Los Angeles Times

Wednesday, April 29, 1998

Not All See Eye to Eye on Biometrics
Iris and fingerprint scanners may soon come to the corner bank or market. Critics fear loss of privacy and theft of electronic identities.
By ERIC SLATER, Times Staff Writer


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In the papillary loops and whorls on the human fingertip, one of nature's lovelier and more mystical truths kept itself hidden for eons. Only a century ago did scientists discover that no two fingerprints are alike.
     In recent decades, science has learned that the rest of the human body is equally unique--the scattered specks of color in the eye, the timbre and tenor of a voice, the gradations of heat rising from a face.
     For years, though, devices designed to recognize such minute anatomical signatures--from facial thermographs to body odor sensors--were found mostly in Defense Department laboratories, spy novels and movies.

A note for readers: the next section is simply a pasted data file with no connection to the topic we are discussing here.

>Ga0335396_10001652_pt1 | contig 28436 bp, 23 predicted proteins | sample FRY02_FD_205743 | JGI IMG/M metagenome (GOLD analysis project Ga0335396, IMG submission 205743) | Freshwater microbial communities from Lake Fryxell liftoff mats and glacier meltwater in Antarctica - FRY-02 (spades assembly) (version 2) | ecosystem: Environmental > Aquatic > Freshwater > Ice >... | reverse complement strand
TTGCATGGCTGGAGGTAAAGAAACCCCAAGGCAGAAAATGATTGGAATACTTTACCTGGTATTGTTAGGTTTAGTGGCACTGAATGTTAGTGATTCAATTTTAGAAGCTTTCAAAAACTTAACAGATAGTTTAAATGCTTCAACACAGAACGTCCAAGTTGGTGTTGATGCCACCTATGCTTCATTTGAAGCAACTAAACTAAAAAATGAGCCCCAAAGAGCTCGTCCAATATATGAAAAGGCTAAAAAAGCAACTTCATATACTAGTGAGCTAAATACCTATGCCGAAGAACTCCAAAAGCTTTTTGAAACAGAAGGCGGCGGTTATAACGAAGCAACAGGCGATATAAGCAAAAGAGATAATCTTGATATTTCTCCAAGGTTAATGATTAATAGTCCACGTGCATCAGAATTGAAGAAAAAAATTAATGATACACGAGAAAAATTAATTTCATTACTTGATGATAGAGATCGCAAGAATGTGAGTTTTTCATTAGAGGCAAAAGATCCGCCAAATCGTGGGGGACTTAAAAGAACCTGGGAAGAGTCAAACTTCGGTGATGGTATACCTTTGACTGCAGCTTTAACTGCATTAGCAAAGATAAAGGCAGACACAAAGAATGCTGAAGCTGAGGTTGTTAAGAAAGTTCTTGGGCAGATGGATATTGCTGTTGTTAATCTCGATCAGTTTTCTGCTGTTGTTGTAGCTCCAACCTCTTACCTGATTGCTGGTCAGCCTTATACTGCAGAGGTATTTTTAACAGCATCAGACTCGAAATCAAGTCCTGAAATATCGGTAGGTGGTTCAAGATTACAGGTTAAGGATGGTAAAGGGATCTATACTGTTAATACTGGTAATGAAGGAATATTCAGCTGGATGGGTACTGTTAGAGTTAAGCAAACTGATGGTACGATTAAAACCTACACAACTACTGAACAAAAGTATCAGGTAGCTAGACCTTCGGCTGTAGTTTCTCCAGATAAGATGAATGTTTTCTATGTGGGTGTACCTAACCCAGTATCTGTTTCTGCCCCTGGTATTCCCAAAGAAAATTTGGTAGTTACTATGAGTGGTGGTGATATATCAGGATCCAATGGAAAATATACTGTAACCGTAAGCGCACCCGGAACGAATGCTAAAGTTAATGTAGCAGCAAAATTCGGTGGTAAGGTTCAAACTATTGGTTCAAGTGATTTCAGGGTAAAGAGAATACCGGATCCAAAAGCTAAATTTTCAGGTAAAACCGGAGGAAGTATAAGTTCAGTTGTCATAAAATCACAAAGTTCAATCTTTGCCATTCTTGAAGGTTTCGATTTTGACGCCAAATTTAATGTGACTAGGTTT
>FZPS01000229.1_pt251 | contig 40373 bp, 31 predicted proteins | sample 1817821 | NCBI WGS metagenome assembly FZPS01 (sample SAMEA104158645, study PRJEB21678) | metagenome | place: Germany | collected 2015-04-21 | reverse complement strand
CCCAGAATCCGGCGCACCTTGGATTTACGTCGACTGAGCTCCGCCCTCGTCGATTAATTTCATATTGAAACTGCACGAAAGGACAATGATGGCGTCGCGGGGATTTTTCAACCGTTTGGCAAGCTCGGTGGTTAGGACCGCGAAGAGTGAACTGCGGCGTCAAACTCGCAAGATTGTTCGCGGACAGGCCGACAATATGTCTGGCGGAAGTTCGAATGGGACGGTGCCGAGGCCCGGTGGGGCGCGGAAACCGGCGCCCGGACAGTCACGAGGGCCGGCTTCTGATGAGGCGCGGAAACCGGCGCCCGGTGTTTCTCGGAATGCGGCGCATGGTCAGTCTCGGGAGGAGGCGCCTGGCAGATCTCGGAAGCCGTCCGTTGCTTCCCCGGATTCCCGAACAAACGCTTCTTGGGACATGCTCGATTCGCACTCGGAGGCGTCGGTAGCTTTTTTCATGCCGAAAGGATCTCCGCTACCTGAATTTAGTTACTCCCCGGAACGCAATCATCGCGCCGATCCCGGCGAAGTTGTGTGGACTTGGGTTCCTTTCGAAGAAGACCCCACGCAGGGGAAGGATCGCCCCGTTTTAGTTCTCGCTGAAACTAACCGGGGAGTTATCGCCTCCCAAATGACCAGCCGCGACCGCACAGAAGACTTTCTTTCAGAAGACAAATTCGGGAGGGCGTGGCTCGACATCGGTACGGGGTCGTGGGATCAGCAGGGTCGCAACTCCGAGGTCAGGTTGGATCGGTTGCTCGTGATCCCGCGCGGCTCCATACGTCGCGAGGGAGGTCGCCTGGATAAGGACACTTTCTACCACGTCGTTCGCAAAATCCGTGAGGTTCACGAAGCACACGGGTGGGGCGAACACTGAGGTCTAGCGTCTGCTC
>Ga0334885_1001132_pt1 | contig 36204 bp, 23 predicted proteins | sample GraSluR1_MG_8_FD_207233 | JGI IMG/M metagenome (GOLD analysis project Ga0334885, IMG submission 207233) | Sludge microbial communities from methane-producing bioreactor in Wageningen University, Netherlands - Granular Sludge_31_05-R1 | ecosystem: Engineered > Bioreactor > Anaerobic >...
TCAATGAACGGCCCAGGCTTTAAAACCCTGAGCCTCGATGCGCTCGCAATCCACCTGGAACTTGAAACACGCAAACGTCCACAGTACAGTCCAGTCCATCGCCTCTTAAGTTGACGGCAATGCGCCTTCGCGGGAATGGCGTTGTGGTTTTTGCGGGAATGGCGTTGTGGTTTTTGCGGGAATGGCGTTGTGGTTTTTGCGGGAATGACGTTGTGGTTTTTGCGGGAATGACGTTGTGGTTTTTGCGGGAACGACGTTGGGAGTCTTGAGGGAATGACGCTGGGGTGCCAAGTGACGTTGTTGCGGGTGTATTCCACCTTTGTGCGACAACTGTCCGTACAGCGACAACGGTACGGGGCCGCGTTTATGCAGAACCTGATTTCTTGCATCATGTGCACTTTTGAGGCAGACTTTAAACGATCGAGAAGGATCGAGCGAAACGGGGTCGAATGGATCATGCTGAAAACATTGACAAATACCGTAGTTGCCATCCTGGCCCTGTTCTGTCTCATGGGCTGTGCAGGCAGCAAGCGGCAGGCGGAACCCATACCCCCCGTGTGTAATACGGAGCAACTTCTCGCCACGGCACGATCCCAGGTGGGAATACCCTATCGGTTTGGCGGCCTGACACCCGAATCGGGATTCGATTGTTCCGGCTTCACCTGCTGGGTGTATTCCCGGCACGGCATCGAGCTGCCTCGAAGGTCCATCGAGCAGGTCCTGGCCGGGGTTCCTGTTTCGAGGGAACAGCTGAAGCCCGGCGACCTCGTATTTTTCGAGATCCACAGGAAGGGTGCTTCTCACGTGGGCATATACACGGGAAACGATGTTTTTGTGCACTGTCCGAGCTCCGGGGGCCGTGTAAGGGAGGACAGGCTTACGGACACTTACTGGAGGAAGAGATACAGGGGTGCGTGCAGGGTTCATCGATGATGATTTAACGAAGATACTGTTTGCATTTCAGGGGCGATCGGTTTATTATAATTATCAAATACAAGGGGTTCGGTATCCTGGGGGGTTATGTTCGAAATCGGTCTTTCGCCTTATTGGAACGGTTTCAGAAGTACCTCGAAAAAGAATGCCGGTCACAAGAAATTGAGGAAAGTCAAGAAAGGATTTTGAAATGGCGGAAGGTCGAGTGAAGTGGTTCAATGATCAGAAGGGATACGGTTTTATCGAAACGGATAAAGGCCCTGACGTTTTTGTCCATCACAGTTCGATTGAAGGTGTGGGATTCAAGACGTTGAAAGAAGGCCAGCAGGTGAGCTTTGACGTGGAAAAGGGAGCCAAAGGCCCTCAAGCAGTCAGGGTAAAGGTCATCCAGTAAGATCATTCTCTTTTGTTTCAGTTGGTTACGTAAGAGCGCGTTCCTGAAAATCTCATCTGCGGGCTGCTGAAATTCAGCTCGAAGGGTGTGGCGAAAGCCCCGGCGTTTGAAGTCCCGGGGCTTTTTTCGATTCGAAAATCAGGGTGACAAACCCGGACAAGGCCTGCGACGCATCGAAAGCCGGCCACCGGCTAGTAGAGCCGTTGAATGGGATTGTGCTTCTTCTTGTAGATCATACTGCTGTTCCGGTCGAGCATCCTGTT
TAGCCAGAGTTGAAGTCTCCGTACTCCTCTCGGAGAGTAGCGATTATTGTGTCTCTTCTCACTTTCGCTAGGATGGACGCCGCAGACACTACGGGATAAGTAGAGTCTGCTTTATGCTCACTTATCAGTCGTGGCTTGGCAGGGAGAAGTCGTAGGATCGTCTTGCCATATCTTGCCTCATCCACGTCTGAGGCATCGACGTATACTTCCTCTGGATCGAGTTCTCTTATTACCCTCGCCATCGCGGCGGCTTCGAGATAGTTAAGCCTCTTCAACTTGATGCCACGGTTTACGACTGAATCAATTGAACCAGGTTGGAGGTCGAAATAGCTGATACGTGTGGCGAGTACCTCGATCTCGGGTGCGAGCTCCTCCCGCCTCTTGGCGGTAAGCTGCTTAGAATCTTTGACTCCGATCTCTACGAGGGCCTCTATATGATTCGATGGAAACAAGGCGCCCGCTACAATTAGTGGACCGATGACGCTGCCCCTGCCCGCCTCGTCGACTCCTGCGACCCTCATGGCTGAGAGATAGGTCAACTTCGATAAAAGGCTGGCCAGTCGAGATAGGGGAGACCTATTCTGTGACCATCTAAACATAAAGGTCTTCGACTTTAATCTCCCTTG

Now, with increasingly accurate and affordable biometric devices beginning to appear in such unexotic places as suburban banks, welfare offices and grocery stores, their practical applications are finally being tested.
     So, too, are issues of security and privacy, with the frontier of civil liberties likely to move beyond random drug testing to include the fingerprinting of employees and the electronic mapping of automated teller machine customers' eyeballs. Such practices, critics suggest, could violate laws governing everything from search and seizure to equal protection.
     A California Assembly bill seeks to regulate the use of biometric devices and data--the first such proposed legislation in the country. Supported by the unlikely alliance of the nonprofit Center for Law in the Public Interest and the California Bankers Assn., the bill would make trafficking in biometric information a crime and, among other things, mandate that if a bank installs, say, fingerprint scanners, it must put them in all branches, not just those in poor neighborhoods.


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